Pilot = air assisted. The solenoid just opens a small valve that causes a
bleed from the main supply to open the main valve.
This means the main valve can be much larger (higher flow rate) and the solenoid smaller, than in a solenoid-only valve.
Coil (on left) is available in a range of voltages - 12/24/240V. This needs to be controlled by the Radio-Control Receiver somehow. One method is to use one of the popular Team Delta R/C switches. Available in the UK from DMachine's E-Shop.
Notice the restrictor on the retract exhaust, to limit the retract speed. Just a 4mm adapter.
Diagram showing the flow of gas through a five port valve in its two states.
Old 5 port valve we used. The valve area was too small, limiting the speed of the cylinder.
Low pressure tank
Dry powder fire extinguisher. Proofed to 20bar.
This acts as a 'buffer' for the cylinder. The regulator could not supply a high enough flow rate to move the cylinder quickly.
The regulator just fills this tank to 10 bar and when the valve opens, this tank fills the cylinder nice and quick.
The business end! Most pneumatic cylinders/rams are rated at 10bar/150psi, though some are 200psi.
Available in a huge range of shapes and sizes.
Double acting - one port for extending (seen here connected to blue pipe) and the other (top end, underneath) for retracting.
Has adjustable end stops (brass screw next to port) to slow the piston as it nears either end of the cylinder.
Removed the seal from the extended end to ensure no loss of speed on firing stroke.
Used the retract one to slow the piston and axe at the end of the retract stroke.
To calculate the force generated by a cylinder, simply multiply the pressure (10bar/150psi) by the area of the cylinder piston. This cylinder has a 100mm bore, so the force generated is > 800kg, though you can lose up to 25% of the force due to friction.
Alternatives, for use with unregulated CO2:
Make your own, as Rex did for Cassius, from the front fork of a motor bike.
Use a hydraulic cylinder, as Chaos originally did (Phantom nose wheel actuator).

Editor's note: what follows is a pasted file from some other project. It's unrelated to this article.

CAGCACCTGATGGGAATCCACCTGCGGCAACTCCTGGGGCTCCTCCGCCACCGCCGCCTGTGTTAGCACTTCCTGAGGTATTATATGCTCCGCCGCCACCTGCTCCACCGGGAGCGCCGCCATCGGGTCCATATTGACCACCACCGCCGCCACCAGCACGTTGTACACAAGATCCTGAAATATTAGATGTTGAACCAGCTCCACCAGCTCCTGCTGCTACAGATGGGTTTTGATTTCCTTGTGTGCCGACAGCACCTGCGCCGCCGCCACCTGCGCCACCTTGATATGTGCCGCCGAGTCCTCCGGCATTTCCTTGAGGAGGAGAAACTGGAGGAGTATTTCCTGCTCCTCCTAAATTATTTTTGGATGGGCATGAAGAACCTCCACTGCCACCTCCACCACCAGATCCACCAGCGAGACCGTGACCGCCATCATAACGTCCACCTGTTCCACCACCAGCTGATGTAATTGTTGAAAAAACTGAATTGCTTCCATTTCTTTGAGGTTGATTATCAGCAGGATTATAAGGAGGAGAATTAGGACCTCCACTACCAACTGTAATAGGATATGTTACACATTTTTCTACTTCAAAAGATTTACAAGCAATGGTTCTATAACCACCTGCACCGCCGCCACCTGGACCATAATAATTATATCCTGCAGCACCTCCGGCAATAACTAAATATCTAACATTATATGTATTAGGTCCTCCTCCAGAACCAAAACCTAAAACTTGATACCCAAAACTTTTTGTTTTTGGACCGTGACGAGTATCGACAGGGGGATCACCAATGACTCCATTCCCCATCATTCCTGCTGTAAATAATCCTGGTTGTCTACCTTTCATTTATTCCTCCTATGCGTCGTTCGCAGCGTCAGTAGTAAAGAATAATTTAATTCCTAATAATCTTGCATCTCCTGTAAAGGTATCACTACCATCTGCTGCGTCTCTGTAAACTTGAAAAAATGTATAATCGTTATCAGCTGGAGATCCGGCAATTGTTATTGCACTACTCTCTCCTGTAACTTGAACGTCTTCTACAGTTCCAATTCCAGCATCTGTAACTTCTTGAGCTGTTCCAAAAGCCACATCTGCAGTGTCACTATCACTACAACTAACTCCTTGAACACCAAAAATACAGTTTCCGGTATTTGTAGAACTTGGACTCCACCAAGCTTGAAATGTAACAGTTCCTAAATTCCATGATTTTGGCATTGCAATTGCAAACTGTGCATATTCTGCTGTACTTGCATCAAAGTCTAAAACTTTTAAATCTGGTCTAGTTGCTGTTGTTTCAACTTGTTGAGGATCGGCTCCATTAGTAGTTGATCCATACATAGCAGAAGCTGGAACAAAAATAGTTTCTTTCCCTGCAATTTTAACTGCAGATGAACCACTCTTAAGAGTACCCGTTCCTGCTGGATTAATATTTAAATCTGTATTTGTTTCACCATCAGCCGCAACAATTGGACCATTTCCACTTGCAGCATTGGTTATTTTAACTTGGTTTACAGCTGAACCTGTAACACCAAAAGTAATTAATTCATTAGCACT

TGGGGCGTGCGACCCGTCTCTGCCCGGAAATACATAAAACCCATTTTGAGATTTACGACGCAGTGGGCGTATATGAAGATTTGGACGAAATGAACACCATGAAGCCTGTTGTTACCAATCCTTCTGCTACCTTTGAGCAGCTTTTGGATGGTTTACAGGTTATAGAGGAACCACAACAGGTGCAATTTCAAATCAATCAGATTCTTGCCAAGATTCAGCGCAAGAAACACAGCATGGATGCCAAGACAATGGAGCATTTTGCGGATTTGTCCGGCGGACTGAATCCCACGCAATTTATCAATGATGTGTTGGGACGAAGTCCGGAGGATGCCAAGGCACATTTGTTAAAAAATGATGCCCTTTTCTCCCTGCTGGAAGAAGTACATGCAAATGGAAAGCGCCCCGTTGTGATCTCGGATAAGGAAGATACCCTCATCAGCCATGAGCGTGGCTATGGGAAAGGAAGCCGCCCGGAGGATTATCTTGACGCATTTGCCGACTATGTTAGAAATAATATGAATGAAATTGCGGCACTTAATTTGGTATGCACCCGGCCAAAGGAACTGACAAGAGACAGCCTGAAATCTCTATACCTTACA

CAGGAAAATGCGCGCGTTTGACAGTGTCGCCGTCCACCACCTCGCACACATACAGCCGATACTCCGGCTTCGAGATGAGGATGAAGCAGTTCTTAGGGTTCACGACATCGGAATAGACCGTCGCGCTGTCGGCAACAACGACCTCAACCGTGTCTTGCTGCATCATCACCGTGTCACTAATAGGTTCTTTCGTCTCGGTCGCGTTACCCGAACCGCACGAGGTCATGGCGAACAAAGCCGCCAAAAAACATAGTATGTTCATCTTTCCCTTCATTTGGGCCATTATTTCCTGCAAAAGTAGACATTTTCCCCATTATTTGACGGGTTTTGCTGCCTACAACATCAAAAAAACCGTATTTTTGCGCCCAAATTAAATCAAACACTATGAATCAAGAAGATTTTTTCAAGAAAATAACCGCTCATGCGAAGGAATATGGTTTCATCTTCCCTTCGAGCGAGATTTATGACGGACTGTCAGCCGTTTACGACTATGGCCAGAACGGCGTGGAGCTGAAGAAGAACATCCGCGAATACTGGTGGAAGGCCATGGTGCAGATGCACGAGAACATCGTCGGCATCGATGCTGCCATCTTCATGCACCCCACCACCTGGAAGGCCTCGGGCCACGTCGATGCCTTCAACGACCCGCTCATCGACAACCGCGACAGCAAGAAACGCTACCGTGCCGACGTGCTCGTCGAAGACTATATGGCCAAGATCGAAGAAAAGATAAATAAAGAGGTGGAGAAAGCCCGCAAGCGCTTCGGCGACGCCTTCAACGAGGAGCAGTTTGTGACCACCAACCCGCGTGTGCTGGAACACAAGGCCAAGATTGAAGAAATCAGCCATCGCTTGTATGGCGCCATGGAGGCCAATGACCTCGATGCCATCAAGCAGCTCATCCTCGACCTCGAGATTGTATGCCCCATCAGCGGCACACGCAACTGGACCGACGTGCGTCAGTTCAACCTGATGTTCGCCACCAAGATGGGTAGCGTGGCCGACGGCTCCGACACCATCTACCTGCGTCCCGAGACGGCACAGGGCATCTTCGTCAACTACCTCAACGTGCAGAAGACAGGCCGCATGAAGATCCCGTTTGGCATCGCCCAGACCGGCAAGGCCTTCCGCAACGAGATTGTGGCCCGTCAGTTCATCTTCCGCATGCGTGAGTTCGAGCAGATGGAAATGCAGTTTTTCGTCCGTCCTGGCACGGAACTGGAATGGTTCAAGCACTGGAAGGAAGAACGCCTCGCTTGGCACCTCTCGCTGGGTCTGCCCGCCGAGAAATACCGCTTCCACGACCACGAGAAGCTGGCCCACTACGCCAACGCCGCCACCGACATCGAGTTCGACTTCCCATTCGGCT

Quick Exhaust Valve
You'll need one of these connected to the front port of the cylinder.
As the pressure starts dropping at the start of the extent/fire stroke,
the exhaust valve opens and quickly exhausts the gas from the cylinder,
so that it does not have to make its way back through the solenoid valve, so increasing the cylinder speed.
I tried this one done by RS (Pneumatic SMC Adjustable Quick Exhaust Valve - 209-9248), but was unimpressed.
Seems to be more of an adjustable speed limiter.
Farnell do a couple of more promising looking ones - 706-6715 (Norgren) and 707-7257 (Festo).
To fill the tank, you'll need some way of connecting to a large supply bottle.
This system needs to be carefully manufactured and tested to withstand the pressures involved.
Hydraulic hose is a popular choice. You would need a vent valve (not shown here) built onto the hose, to allow you to vent the gas in the hose before disconnecting.
CO2 is easier here as it is only 50bar/750psi in the bottle, so no danger of over-pressuring tank. You can get CO2 bottles as either gas draw or liquid draw - we would want liquid draw.
Nitrogen, however, is supplied at 230bar/3300psi, so you would need some system to limit the pressure admited to the tank.
Suppliers of gas: BOC or Air Products.
Got some hydraulic hoses made up (by MF Hydraulics in Oxford) so that we could mount the regulator remotely
from the main tank. Quick release connector is at right-hand end of hose. Adds a bit of weight, though.
Hose is 6mm i.d. and can take 210bar. Outer sheath is pinpricked to avoid ballooning if any air seeps out.